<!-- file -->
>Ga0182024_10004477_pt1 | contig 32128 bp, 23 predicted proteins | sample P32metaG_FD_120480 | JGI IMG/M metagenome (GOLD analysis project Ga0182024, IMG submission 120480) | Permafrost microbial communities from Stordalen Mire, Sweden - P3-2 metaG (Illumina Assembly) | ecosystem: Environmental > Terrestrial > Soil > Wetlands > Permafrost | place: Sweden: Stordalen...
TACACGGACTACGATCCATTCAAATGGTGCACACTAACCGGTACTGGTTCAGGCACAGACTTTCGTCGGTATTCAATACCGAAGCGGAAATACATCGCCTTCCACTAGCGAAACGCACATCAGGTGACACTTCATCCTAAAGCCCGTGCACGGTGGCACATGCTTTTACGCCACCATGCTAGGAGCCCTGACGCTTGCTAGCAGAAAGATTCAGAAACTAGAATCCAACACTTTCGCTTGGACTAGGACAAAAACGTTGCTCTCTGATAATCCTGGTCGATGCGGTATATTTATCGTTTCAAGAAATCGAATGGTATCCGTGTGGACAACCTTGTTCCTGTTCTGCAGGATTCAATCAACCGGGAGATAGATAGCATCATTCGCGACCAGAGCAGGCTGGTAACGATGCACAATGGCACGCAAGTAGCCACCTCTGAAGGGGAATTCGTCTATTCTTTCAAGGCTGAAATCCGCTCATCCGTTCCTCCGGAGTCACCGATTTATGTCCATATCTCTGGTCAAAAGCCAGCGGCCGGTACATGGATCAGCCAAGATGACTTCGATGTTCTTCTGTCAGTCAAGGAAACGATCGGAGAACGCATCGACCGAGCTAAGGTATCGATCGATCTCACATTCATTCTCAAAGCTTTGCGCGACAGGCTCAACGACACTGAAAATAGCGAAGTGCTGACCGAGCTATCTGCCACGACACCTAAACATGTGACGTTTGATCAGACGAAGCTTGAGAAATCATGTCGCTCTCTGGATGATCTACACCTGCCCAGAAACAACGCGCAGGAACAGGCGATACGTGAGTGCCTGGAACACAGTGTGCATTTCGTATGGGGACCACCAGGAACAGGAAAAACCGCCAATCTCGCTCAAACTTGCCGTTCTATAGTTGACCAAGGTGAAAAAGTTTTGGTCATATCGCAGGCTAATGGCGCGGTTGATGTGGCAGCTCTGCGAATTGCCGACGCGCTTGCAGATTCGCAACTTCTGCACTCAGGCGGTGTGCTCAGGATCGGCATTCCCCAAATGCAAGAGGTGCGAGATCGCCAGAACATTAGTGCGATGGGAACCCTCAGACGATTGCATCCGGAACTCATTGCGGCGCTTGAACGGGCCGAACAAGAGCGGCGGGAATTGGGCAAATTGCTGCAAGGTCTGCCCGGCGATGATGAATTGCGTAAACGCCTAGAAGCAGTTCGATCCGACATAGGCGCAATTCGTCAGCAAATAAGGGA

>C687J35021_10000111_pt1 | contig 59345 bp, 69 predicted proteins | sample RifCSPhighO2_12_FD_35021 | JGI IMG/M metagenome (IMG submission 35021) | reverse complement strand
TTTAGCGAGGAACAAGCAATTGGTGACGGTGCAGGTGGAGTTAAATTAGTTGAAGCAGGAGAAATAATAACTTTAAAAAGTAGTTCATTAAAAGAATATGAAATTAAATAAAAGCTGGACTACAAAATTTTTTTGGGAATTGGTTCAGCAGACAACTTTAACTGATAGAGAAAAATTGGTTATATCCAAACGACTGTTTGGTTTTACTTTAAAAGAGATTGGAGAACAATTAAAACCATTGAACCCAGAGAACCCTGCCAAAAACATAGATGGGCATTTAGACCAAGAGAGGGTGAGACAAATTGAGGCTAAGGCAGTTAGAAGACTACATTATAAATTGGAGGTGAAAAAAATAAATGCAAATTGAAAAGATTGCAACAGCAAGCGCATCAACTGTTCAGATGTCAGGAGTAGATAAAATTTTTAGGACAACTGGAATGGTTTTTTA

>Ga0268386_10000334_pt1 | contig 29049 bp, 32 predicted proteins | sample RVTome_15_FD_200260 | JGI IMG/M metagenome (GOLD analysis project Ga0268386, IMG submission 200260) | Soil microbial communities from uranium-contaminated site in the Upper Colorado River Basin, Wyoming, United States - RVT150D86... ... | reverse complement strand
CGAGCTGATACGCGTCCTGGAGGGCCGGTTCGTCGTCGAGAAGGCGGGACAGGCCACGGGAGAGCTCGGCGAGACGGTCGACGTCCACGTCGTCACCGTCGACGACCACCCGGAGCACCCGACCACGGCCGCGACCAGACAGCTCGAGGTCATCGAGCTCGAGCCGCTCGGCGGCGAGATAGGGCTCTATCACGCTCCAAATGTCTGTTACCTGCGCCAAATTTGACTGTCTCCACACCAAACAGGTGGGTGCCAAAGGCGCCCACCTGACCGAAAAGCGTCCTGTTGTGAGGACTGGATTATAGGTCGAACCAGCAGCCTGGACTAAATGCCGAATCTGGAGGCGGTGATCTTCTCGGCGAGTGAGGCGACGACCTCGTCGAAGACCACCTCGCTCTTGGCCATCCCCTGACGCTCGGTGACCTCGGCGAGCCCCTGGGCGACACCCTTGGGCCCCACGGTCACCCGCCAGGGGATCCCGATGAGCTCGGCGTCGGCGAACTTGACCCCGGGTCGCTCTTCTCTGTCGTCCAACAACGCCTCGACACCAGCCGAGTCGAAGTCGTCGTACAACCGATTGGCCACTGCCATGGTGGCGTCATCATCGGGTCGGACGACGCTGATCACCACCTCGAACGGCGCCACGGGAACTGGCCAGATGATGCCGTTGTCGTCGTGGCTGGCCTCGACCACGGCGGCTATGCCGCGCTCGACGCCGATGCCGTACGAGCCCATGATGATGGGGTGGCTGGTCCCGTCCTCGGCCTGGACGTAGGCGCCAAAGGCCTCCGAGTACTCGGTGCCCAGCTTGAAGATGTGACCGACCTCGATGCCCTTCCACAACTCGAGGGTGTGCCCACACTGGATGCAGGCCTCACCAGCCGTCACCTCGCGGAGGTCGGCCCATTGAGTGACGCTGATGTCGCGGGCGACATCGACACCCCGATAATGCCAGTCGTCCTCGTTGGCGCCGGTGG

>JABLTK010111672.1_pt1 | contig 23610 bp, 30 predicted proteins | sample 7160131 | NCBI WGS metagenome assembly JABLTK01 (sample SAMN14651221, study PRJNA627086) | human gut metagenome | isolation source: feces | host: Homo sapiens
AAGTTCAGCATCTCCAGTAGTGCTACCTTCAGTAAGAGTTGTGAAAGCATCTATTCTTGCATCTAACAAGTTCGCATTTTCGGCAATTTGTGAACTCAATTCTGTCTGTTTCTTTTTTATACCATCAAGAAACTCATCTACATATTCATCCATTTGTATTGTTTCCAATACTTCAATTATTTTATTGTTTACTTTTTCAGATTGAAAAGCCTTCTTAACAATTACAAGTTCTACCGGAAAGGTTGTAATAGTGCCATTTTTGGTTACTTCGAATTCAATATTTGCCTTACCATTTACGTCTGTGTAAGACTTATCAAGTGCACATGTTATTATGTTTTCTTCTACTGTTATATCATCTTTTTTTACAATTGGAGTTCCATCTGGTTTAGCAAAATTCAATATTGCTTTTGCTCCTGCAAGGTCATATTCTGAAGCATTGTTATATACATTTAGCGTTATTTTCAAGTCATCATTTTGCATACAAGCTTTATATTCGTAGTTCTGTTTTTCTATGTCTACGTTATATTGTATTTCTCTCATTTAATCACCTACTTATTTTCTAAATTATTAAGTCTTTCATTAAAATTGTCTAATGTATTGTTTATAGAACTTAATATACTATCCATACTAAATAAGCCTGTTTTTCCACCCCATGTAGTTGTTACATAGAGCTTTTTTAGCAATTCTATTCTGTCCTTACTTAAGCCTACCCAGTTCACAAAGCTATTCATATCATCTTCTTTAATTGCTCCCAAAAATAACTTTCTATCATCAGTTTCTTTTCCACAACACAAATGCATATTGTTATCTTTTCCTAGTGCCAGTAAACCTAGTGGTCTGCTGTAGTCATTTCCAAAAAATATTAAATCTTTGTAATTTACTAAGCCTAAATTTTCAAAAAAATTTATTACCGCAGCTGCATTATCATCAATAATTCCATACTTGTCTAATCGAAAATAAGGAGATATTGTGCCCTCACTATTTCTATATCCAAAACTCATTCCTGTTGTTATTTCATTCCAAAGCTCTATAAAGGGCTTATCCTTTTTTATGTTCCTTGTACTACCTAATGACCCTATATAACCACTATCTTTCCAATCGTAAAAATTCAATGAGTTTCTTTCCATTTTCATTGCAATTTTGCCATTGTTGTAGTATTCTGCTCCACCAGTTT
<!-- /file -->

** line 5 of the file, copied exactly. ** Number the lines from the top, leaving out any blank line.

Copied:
>Ga0268386_10000334_pt1 | contig 29049 bp, 32 predicted proteins | sample RVTome_15_FD_200260 | JGI IMG/M metagenome (GOLD analysis project Ga0268386, IMG submission 200260) | Soil microbial communities from uranium-contaminated site in the Upper Colorado River Basin, Wyoming, United States - RVT150D86... ... | reverse complement strand